My wife seemed amused, with just a hint of mocking, when I returned home from a six-hour bike ride Saturday and joyfully showed her the eight stamps I collected in my Oak Leaf Discovery Tour Passport.
Not only does she have one-year-old twin girls in the house, but apparently a 49-year-old little boy, as well.
I hope she appreciates my youthful enthusiasm for the promotional program, launched by the Park People of Milwaukee County, to encourage residents and tourists to explore the trail that winds through the county parks.
The pocket-sized passport has information on 14 locations along the Oak Leaf Trail, and spaces to collect stamps from each of them, documenting ones travels. With a minimum of eight stamps, the passports are the ticket to a prize drawing at the Oak Leaf Discovery Tour Party & Concert, Sept. 15, in Estabrook Park. (Details on the passports can be found here.
Many will find the prizes a secondary reward for touring the lakefront, rivers and wooded sanctuaries along the trail.
“The purpose is to get people out and active and to rediscover the parks, realizing what they have,” said Jim Goulee, executive director of the non-profit Parks People. “We want people to appreciate what they have, and that will encourage protection and advocacy.”
The Oak Leaf Trail, created in the 1970s, covers roughly 115 miles with various extensions throughout the county. Biking to all 14 locations will require more than 80 miles of riding, a long single-day outing, or a series of short ventures through the summer.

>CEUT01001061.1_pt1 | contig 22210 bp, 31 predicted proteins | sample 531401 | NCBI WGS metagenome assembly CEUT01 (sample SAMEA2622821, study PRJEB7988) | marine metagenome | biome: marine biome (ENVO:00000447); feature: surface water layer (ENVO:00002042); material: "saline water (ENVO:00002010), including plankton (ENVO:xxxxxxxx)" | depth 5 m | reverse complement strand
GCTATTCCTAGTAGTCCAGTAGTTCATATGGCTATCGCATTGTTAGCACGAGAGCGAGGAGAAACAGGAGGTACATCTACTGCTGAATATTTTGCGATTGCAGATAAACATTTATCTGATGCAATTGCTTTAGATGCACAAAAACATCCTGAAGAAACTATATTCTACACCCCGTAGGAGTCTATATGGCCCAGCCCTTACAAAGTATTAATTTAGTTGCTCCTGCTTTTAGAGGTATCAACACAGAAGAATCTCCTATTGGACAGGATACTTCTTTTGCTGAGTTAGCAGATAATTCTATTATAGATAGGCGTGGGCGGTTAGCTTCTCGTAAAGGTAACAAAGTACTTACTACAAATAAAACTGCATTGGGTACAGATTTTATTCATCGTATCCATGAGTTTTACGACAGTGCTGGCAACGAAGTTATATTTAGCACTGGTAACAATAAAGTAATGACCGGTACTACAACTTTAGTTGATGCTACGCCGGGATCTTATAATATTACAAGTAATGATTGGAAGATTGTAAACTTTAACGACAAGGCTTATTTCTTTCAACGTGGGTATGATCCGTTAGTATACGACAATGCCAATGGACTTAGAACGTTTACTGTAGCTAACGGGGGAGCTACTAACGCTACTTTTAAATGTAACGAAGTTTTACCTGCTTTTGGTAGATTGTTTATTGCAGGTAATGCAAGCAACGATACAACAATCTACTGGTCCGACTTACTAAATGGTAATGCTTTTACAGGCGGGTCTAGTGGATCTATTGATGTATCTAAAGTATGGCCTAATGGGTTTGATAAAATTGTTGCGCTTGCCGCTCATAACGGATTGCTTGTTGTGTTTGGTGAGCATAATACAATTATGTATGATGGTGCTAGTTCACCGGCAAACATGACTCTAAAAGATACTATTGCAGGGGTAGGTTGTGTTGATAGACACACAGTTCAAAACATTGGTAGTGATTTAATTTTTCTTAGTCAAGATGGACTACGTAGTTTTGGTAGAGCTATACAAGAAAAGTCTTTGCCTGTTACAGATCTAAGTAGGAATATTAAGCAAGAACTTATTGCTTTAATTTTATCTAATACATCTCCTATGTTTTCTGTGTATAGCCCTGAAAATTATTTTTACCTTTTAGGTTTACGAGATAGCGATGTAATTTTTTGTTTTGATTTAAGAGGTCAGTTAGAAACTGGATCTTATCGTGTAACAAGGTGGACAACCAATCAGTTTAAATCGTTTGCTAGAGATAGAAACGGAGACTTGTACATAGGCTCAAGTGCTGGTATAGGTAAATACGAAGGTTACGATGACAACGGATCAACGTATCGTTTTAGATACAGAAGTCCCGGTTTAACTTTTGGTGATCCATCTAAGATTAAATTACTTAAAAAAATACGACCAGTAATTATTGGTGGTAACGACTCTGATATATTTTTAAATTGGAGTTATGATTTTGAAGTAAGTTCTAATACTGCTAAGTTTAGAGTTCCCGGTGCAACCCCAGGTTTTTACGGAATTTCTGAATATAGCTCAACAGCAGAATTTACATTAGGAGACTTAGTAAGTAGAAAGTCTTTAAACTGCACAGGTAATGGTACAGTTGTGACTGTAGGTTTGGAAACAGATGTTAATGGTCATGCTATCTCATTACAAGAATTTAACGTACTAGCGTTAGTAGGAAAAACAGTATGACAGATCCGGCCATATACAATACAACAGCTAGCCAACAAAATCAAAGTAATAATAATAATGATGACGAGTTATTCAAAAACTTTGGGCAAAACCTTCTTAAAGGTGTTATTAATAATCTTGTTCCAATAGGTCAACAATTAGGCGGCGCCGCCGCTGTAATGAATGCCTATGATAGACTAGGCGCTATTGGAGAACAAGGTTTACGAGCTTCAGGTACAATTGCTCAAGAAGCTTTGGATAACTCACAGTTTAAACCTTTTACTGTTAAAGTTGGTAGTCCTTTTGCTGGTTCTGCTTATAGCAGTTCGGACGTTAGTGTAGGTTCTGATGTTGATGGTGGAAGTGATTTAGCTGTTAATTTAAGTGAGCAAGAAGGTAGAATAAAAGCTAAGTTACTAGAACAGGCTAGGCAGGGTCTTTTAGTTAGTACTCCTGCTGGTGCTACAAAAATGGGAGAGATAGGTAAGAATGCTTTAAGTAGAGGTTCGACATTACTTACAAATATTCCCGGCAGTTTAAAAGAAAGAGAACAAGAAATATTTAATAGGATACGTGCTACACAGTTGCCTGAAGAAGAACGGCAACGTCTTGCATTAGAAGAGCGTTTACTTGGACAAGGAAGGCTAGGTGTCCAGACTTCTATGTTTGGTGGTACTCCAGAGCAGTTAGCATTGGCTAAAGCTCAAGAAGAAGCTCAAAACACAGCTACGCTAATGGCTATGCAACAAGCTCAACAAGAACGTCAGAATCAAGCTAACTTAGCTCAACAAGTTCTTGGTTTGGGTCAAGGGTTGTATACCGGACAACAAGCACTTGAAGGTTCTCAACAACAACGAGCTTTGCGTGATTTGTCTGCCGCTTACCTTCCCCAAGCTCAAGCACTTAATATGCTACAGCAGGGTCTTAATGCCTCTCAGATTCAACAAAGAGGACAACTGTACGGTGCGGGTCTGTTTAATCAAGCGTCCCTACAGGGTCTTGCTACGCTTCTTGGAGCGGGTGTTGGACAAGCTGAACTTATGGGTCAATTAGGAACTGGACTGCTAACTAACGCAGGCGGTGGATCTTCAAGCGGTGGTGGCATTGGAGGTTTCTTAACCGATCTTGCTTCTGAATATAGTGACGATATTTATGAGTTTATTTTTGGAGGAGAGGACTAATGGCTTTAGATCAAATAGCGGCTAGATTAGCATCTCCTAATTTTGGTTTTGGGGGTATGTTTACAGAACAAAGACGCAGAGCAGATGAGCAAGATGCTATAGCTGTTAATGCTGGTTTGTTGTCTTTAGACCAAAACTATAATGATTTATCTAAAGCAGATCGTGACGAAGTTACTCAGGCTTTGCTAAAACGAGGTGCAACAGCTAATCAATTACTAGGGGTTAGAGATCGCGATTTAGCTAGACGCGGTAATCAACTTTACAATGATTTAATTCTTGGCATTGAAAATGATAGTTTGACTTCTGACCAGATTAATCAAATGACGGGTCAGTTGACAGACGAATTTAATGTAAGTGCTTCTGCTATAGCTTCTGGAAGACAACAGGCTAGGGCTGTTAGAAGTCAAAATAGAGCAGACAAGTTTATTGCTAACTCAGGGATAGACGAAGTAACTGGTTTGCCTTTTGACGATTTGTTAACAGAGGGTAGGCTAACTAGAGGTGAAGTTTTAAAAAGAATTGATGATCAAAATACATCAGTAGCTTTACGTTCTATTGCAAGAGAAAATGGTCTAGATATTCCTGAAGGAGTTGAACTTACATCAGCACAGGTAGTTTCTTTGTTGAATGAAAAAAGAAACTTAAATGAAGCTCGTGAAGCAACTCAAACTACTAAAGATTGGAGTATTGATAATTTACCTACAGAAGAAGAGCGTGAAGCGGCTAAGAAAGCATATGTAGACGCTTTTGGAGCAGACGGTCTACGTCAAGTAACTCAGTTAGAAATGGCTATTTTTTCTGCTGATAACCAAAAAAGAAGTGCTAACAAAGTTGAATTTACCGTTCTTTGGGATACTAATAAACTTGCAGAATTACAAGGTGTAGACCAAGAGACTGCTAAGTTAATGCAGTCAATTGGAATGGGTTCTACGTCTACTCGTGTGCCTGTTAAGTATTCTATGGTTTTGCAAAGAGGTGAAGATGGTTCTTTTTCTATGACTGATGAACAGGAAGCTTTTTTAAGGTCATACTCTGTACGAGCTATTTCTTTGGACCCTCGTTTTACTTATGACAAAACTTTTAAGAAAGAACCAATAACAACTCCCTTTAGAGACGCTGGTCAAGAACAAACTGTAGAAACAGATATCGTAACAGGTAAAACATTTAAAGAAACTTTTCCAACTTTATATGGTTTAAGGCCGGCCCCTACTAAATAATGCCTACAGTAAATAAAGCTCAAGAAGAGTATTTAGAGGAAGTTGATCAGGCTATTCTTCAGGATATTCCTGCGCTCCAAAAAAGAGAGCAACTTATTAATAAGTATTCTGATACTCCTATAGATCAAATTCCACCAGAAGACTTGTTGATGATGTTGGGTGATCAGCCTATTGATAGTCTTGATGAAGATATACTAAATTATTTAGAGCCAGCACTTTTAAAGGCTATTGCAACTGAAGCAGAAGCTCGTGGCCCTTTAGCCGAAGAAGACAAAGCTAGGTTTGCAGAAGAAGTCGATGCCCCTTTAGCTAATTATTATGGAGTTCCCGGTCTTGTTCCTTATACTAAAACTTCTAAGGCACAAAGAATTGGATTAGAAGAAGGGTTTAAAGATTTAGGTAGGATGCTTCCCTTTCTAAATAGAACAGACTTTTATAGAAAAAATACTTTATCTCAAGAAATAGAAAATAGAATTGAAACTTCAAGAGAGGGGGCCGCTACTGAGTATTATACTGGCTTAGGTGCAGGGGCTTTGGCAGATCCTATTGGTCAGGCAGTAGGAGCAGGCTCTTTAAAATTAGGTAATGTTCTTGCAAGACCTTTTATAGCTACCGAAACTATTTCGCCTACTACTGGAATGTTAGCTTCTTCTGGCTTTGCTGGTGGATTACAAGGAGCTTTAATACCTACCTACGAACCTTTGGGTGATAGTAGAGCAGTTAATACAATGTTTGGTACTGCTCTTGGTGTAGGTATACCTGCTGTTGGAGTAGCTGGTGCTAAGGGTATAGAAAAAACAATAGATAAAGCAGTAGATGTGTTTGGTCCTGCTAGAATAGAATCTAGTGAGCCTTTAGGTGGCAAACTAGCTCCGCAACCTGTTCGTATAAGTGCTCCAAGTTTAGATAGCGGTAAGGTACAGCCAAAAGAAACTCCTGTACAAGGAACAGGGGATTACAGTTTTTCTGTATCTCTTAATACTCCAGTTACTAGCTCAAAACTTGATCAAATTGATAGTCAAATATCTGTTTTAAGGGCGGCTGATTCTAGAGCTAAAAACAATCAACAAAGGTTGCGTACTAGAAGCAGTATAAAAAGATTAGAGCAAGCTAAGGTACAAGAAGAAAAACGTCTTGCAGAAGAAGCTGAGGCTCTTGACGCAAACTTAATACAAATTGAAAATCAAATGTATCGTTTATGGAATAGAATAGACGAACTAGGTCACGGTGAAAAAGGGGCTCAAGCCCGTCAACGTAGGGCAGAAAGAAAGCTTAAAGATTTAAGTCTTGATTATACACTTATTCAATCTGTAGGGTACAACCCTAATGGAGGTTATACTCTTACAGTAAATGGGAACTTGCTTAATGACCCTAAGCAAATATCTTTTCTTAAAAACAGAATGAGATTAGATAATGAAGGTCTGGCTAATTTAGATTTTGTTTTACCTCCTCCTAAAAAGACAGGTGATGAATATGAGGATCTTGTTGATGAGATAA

My excursion from South Shore Park in Bay View to Currie Park on the city’s northwest side fulfilled another of the program’s goals: to encourage people to explore areas of the Oak Leaf Trail beyond their normal routes.
I bike and run almost daily on the path from South Shore to Grant Park, but seldom venture west or north to the Root River and Underwood Creek Parkways.
Exploring the wetlands and verdant lots tucked in the urban environment was as rewarding as plopping the stamper on each page of my passport.
And I learned.
Each page of the passport shares information about the park, its history and attractions.
The hiking trail in Grant Park was developed in the 1930s as a Works Progress Administration project. Hansen Park is named for George Hansen, an architect who designed golf courses at Grant, Greenfield, Currie, Brown Deer and Whitnall. The clubhouse at Whitnall was another effort that put craftsmen and artists to work during the Great Depression.
“I believe our trails and parks can be a tourist destination,” said Cheri Briscoe, a part of the Parks People team that brought the passport program to fruition.
So far, about 2,000 passports have been sold, at $3 each or five for $10. They can be found at local bike shops and parks locations.
There were two disappointments from my outing.
I came up short on my initial goal of collecting all of the stamps in one day, which would have matched Jaime Ogas, from Milwaukee, who covered 87 miles and all 14 locations in one day.
At many of the locations, parks workers noted that I was one of only two or three people punching my passport.
Hopefully, more people will join in the biking and stamping fun. I’ll be back out there soon, gleefully gathering the six stamps left in my book.
Check out my day on the trail in the pictures below.